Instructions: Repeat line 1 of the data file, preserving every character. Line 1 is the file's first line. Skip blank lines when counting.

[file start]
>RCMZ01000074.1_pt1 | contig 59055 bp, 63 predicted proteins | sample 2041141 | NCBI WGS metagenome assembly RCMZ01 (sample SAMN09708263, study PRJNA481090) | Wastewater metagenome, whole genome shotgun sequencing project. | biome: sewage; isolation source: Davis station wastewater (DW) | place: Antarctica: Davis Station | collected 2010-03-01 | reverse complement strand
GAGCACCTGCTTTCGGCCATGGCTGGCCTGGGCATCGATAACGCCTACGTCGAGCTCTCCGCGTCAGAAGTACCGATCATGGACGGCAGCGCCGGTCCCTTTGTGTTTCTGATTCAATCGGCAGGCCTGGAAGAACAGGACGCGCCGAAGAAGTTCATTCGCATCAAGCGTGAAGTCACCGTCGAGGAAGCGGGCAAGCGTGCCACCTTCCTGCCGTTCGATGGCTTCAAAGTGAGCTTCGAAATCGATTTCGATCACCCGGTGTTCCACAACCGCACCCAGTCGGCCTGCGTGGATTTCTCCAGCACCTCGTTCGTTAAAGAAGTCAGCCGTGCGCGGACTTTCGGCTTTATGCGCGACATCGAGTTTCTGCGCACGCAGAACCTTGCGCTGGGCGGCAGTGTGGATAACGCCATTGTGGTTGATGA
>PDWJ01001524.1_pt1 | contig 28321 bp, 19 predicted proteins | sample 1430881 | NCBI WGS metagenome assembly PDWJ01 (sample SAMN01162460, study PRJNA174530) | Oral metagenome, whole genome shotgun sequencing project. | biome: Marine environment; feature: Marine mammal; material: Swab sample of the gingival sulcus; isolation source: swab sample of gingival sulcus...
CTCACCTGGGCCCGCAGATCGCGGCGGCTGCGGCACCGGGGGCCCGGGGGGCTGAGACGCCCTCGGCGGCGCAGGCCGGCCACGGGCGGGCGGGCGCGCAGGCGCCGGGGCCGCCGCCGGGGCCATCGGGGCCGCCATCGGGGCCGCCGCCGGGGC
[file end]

>RCMZ01000074.1_pt1 | contig 59055 bp, 63 predicted proteins | sample 2041141 | NCBI WGS metagenome assembly RCMZ01 (sample SAMN09708263, study PRJNA481090) | Wastewater metagenome, whole genome shotgun sequencing project. | biome: sewage; isolation source: Davis station wastewater (DW) | place: Antarctica: Davis Station | collected 2010-03-01 | reverse complement strand